The purpose of e-mail is to speed communication. That would seem to hold true in the workplace as in any other setting. But if an employer stipulates that union organizing, among other solicitations, is an off-limits topic, does that constitute interference with a worker’s right to organize or join a union? And if it is off-limits, wouldn’t this imply that it’s permissible for the employer to ban organizing altogether, regardless of the medium of communication? The National Labor Relations Board recently ruled on this very issue. And though the case involved an already unionized workplace, its main significance may be the clarification of boundaries for future union organizing drives, especially those involving a card-check process.
On December 16, 2007, the NLRB decided by a 3-2 margin that an employer is justified in barring employees from using its electronic mail system for “non-job-related solicitation.” Relying on decisions by the U.S. Court of Appeals for the 7th Circuit, the board in Guard Publishing Company (351 NLRB, No. 70) effectively rejected an argument by a union local that management violated Sections 7 and 8(a) of the National Labor Relations Act, which protect workers’ organizing rights. The vote occurred along party lines, with the three Republican board members siding with the employer and the two Democrats siding with the union. The ruling was issued on the last day of NLRB Chairman (and Republican) Robert J. Battista’s term. The union, by several accounts, is planning to appeal.
The case originated in Eugene, Oregon at The Register-Guard, a local newspaper owned by Guard Publishing Co. Newsroom and certain other employees belonged to the Eugene Newspaper Guild, an affiliate of the Communications Workers of America (CWA). When Guard Publishing installed its employee e-mail system, it established the following policy:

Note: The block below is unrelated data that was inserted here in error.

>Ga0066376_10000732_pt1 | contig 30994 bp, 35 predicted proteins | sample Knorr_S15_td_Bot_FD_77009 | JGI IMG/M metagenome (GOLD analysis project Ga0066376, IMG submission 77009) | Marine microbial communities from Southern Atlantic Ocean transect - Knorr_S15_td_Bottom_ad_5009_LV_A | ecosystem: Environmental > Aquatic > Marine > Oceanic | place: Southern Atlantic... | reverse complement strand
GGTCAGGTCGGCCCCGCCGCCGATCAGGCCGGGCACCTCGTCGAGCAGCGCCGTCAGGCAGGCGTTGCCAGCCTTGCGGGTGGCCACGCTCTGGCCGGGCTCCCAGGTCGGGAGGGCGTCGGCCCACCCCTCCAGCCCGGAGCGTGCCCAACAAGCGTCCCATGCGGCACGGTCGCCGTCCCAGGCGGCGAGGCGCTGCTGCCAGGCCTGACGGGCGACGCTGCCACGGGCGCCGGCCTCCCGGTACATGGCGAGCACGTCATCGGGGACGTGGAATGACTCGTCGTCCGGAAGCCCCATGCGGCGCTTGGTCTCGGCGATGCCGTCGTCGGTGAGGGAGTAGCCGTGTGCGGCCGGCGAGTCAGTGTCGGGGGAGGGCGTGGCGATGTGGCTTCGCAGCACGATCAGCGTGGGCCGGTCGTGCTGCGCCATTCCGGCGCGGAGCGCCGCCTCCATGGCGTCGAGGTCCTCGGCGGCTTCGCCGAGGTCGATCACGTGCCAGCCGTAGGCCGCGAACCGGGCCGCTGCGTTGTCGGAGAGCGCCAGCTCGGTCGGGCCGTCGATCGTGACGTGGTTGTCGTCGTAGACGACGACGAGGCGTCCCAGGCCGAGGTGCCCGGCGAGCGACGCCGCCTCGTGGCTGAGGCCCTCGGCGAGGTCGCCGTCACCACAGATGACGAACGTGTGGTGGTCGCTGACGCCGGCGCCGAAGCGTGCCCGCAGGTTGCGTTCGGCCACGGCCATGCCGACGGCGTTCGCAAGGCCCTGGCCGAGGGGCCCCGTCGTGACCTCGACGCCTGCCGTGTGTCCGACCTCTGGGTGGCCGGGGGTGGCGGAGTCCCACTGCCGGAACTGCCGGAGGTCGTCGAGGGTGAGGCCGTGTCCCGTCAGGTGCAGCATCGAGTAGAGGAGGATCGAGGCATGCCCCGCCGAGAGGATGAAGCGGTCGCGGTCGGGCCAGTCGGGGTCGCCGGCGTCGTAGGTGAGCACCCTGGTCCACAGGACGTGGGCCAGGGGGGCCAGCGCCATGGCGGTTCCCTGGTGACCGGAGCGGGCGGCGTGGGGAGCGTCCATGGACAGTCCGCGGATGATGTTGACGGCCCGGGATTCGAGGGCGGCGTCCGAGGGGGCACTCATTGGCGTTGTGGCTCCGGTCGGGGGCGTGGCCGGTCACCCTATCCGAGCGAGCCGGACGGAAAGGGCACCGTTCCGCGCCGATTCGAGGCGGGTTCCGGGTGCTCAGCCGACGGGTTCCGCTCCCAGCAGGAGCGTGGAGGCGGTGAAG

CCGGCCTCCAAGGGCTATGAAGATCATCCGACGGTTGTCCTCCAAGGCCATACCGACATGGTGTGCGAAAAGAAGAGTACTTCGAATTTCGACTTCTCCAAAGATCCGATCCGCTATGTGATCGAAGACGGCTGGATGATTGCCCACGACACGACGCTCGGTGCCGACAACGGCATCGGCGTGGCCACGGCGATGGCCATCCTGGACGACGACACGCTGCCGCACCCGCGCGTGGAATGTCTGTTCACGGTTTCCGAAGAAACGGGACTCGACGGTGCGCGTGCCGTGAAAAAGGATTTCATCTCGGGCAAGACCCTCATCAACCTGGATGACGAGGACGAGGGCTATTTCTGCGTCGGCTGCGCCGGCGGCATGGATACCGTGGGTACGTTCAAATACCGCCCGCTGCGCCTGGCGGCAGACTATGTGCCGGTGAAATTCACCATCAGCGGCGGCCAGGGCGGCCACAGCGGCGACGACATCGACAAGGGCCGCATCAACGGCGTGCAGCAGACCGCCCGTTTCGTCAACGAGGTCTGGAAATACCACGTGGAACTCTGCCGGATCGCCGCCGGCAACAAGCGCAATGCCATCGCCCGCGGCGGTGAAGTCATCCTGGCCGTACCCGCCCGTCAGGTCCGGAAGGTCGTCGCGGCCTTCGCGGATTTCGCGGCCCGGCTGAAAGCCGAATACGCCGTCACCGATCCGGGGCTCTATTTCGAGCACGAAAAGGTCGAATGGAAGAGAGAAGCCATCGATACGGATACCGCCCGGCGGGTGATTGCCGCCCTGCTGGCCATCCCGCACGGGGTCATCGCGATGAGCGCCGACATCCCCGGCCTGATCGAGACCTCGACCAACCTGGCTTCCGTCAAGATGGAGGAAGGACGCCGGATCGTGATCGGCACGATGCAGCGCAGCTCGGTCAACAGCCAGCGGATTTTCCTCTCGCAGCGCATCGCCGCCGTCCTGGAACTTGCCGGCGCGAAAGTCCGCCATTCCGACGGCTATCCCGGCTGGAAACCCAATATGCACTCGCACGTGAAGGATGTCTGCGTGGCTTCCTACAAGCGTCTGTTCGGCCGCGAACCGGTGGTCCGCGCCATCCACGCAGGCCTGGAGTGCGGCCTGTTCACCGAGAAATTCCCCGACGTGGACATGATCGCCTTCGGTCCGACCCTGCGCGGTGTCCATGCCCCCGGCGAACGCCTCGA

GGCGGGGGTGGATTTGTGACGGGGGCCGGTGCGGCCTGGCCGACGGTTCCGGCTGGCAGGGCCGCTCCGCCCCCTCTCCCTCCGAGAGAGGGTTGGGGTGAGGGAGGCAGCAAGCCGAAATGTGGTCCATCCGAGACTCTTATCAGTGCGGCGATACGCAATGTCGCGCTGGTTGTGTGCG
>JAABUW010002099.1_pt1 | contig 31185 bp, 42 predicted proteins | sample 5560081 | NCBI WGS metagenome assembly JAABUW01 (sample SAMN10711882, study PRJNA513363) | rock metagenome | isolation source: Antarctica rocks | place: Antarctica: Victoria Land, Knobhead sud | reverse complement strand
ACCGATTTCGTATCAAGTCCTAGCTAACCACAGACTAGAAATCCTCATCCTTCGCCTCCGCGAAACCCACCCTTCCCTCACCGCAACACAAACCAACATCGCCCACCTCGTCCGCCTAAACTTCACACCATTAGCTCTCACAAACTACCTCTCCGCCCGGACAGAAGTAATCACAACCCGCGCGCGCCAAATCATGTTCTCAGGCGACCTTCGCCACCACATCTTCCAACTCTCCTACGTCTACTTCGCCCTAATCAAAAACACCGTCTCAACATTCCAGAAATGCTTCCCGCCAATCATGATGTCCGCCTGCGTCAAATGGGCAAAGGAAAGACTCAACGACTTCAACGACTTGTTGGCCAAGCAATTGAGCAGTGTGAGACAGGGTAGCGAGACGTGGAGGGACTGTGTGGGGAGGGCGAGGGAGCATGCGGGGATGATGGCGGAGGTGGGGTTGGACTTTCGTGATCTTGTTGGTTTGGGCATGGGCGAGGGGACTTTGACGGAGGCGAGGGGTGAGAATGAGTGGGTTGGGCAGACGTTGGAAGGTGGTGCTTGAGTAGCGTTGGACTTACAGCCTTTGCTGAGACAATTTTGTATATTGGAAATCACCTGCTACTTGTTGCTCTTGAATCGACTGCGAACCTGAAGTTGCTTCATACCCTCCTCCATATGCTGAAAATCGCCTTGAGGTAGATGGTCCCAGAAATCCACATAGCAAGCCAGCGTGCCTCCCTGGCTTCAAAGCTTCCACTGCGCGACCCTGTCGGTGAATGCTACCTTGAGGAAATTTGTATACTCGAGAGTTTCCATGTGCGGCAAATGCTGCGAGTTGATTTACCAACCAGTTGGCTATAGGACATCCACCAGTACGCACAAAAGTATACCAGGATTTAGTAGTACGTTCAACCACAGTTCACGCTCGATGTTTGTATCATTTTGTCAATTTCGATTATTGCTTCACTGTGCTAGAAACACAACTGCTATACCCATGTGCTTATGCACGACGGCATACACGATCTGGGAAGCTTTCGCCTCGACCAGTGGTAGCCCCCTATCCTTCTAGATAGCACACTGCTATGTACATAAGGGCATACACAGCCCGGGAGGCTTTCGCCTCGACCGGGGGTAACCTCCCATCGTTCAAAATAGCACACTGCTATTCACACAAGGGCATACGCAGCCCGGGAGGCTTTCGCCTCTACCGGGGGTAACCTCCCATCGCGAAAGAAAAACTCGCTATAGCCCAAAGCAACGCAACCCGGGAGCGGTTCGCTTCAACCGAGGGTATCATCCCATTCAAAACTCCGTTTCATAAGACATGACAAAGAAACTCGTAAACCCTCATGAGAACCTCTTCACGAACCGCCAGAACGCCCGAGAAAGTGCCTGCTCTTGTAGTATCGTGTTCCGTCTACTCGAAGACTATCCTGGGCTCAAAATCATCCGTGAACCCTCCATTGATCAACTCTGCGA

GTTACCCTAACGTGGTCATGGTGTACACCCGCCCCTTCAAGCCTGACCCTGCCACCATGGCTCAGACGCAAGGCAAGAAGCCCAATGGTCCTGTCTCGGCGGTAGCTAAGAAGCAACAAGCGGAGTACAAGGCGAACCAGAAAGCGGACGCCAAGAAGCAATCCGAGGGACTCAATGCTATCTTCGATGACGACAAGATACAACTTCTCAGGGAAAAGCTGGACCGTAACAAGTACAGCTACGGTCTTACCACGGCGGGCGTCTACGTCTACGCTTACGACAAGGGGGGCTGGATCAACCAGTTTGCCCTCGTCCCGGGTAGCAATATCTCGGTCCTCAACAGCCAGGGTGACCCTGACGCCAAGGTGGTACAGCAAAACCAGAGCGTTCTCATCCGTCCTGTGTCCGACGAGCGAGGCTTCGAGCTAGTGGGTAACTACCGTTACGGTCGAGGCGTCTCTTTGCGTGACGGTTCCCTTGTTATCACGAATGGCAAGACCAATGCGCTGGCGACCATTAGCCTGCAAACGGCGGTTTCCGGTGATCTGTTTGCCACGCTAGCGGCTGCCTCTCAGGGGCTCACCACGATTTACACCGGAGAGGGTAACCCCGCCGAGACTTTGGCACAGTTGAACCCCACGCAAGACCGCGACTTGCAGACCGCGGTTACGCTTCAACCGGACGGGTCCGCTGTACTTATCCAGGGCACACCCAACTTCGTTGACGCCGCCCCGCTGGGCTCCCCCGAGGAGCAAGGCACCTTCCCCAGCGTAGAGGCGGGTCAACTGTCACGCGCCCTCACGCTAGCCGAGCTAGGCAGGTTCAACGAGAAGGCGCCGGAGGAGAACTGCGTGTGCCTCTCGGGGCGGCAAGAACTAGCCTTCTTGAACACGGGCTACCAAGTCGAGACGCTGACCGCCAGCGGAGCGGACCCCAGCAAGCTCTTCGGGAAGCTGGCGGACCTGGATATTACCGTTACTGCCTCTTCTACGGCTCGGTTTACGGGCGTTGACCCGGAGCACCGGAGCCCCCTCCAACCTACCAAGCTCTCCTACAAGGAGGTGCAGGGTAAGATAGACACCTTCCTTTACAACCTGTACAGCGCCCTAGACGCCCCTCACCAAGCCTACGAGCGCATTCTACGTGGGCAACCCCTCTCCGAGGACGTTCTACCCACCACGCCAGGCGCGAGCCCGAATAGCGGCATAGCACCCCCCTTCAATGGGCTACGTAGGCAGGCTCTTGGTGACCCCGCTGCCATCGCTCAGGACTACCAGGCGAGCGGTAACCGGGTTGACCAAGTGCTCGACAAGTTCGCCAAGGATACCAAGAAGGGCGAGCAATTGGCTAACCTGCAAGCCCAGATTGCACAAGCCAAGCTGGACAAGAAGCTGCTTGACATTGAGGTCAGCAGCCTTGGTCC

Company communications systems and the equipment used to operate the communication system are owned and provided by the Company to assist in conducting the business of The Register-Guard. Communications systems are not to be used to proselytize for commercial ventures, religious or political causes, outside organizations, or other non-job-related solicitations.
The policy did not prohibit all usage unrelated to work. Employees, in fact, regularly e-mailed each other on subjects such as sports tickets, lunch plans, baby announcements and party invitations. But it was common knowledge that union organizing was a banned subject. It was a provision waiting to be tested.
During collective-bargaining talks, the union president had used the e-mail system on three occasions, respectively, to: 1) inform employees about an inaccurate statement in a prior union communication concerning a union rally held the previous week; 2) solicit employees to “wear green” in support of the union’s contract demands; and 3) solicit employees to march with the union in a solidarity rally. The first e-mail was sent from a company-owned computer at work; the second and third were sent from union offices and directed to other employees at Register-Guard e-mail addresses. Management disciplined the union president, an employee, for each e-mail. That included the first message, which involved no solicitation. Sometime thereafter, she took her case to the National Labor Relations Board.